Noteworthy Natural Disasters
With all of the hubbub surrounding super-storm Irma that is dead-set for destruction of Florida’s coast, a lot of news reporters are bound to make comparisons to previous hurricanes that have made their way through the United States and foreign lands. These previous storms from which they draw comparison have created a path of death and destruction, ruining almost everything in their path as they blow through. Some of the most notable storms have changed the landscape of the areas they hit and some have yet to fully recover.
If there is any other way to prove the incredible power of Mother Nature, it’s shown in the world’s natural disasters. Full of fury, her superstorms have dramatically altered the lives of hundreds of thousands of people across the globe. There’s no prediction system that can accurately pinpoint, beyond the shadow of a doubt, the actual intensity of any storm but they make a valiant effort to try and give people enough warning to evacuate. It doesn’t always work, and a lot of lives are lost as a result, but at least they try. While the destruction is horrifying, there is a beauty in what nature can truly do.
The Worst Natural Disasters
• Haitian Earthquake – On January 12, 2010, the island nation of Haiti was rocked to its core with a 7.0 earthquake. The quake alone did serious damage to Port Au Prince and surrounding areas, and then the 59 aftershocks completed the job. There were over 200,000 souls lost, over two million people left homeless, and over three million people who required emergency aid.
• Hurricane Katrina – On August 23, 2005 a tropical storm named Katrina formed over the Bahamas. She made landfall and created a path of destruction before crossing back into the Gulf of Mexico. While she continued to build up steam over the Gulf, she strengthened into a category five storm, but ultimately made landfall in Southeast Louisiana as a category three storm on August 29. Katrina was one of the deadlist and most costly storms to ever hit the United States, doing nearly 81 billion dollars worth of property damage.
• Sumatra-Andaman Earthquake – On December 26, 2004 an earthquake with a strength of 9.15 on the Richter Magnitude Scale hit in the Indian Ocean. The quake only lasted for a couple of seconds, but the after-effect was a tsunami that blasted the coast of Sri Lanka, Thailand, Indonesia, and South India causing over 200,000 people.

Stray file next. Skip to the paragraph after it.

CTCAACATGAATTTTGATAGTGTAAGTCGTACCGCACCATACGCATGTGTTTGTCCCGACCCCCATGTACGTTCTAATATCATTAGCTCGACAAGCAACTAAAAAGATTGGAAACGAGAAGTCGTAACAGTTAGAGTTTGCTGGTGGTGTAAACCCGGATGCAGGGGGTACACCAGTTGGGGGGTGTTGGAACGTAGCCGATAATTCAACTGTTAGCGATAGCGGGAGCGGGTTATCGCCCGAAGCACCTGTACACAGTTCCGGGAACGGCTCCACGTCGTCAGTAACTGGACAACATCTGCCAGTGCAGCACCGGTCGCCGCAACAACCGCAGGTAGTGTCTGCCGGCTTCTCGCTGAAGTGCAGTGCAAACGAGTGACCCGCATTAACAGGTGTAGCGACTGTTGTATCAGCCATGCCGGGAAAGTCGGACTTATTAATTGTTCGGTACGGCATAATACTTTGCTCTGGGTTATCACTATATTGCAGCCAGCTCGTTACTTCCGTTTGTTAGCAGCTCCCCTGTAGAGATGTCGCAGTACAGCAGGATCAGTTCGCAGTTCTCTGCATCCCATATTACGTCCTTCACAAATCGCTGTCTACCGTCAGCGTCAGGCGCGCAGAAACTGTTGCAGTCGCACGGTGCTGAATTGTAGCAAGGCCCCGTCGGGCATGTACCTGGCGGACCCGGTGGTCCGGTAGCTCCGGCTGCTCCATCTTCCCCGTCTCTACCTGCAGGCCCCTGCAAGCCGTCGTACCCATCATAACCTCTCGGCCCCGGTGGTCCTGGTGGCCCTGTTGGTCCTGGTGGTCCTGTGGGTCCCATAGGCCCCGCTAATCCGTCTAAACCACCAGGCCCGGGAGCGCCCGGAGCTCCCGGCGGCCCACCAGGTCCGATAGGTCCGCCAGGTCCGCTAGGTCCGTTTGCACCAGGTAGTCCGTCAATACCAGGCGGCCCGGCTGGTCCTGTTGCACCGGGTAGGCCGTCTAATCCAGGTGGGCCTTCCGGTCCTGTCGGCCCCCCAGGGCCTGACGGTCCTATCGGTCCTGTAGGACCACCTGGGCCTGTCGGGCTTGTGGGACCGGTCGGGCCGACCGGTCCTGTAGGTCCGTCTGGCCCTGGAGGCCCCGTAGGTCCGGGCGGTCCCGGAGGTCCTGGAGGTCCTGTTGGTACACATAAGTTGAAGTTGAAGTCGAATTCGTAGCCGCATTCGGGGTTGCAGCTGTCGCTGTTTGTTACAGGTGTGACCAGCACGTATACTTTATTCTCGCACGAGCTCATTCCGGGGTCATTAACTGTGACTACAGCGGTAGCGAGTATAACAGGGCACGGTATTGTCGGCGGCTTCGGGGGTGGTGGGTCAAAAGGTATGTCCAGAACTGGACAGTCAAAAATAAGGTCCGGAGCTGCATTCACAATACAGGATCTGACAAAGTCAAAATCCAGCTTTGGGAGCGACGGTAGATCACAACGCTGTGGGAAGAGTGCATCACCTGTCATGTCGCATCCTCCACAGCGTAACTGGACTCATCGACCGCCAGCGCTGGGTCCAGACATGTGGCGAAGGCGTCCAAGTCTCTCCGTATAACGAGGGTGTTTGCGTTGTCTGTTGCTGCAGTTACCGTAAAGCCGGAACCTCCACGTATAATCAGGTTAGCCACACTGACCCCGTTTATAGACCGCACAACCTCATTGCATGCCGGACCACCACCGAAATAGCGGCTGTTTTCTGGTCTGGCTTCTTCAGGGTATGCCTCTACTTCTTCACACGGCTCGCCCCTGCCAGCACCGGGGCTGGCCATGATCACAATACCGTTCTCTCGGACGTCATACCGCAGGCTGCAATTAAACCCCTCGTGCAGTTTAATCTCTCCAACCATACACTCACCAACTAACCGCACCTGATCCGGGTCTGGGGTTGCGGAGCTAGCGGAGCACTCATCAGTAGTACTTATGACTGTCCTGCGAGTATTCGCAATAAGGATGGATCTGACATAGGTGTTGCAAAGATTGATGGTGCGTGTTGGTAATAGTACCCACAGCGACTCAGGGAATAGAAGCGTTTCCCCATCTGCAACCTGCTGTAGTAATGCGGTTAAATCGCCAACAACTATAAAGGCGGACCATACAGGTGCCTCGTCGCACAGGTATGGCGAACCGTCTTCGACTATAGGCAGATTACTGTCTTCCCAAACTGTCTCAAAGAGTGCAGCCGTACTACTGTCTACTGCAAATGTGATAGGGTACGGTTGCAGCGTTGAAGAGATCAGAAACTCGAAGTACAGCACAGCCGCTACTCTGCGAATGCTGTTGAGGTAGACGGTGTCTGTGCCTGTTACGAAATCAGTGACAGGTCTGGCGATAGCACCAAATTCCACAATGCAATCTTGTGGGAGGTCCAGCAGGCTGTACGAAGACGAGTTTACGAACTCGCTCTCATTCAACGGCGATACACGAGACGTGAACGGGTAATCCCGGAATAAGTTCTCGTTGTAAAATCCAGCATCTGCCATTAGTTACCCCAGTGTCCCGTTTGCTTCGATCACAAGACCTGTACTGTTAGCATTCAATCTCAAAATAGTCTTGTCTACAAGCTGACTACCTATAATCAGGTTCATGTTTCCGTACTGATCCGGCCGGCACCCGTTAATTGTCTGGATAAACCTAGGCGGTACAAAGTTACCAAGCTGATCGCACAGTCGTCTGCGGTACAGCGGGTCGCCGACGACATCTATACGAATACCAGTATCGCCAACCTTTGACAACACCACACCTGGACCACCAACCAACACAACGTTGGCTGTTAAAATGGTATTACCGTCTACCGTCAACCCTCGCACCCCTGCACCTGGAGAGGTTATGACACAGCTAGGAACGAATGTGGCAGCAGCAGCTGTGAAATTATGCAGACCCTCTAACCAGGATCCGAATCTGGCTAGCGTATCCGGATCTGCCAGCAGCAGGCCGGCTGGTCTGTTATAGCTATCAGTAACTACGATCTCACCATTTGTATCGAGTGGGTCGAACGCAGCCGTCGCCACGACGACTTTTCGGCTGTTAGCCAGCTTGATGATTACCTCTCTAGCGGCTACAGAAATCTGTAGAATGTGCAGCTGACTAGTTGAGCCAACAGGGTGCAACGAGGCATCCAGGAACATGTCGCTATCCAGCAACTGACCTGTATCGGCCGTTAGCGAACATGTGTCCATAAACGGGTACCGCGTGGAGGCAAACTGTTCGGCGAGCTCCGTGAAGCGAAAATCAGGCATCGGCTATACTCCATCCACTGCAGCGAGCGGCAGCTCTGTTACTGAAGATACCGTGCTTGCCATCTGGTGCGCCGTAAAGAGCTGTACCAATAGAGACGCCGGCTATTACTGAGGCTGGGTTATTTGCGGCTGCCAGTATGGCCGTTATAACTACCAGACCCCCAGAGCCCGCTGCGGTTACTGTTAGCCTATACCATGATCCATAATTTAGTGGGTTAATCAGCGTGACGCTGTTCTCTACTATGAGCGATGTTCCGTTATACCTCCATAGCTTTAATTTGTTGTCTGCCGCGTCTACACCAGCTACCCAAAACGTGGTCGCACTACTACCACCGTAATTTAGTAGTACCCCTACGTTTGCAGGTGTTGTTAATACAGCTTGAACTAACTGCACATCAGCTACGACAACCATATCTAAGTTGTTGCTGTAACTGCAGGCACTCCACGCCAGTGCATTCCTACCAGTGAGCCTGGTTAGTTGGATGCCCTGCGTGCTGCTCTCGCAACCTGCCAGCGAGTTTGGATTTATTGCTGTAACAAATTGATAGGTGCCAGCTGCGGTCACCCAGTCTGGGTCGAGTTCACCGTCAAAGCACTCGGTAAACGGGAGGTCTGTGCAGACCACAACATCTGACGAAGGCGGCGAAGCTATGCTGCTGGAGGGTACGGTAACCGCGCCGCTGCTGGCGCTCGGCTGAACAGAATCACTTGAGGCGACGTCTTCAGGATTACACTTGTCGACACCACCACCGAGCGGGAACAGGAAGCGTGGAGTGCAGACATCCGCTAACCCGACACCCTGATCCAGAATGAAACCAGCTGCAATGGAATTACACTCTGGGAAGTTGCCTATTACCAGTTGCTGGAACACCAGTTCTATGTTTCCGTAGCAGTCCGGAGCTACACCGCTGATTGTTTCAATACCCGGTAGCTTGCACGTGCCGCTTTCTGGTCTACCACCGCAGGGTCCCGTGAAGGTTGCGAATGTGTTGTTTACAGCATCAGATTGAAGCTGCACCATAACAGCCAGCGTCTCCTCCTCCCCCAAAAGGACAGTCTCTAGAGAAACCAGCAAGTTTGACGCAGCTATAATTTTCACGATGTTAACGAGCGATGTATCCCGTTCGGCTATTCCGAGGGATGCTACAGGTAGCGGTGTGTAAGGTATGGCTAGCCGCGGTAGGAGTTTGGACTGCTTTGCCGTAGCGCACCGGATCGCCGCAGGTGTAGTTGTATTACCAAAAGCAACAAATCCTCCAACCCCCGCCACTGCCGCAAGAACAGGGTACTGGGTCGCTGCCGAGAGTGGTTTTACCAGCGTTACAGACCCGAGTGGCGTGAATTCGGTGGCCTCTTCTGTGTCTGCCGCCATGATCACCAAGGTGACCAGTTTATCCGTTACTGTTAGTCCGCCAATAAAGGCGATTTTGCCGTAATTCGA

• Tohoku Earthquake and Tsunami – In 2011, a 9.0 earthquake hit the coast of Japan, quickly followed by a massive tidal wave. Considered one of the top five most powerful earthquakes in the world, this quake caused almost 16,000 deaths and the collapse of over a hundred and twenty thousand buildings. However, the worst part of this storm was the nuclear collapse that was caused that resulted in a meltdown in 3 reactors.
• East African Drought – Beginning in July of 2011, the Horn of Africa experienced a horrific drought, noted as the most severe in over 50 years. Not only did the drought cause widespread famine across Kenya, Somalia, Ethiopia, and Djibouti, it was one of the longest lasting natural disasters as its wrath went on for over a year before emergency efforts were ceased and people were declared safe again.
Whatever the reason for these natural disasters, their effects have been widespread and massive loss of life was the horrific results. Hopefully, someday we will learn a better way to detect nature’s true fury so there can be some advanced warning for the victims of earthquakes, tsunamis, and tornados. Unless then, we focus on the victims and do everything we can to help. Blessings go out to those in Irma’s path as they are predicting Katrina level devastation on the Florida coast and lower islands.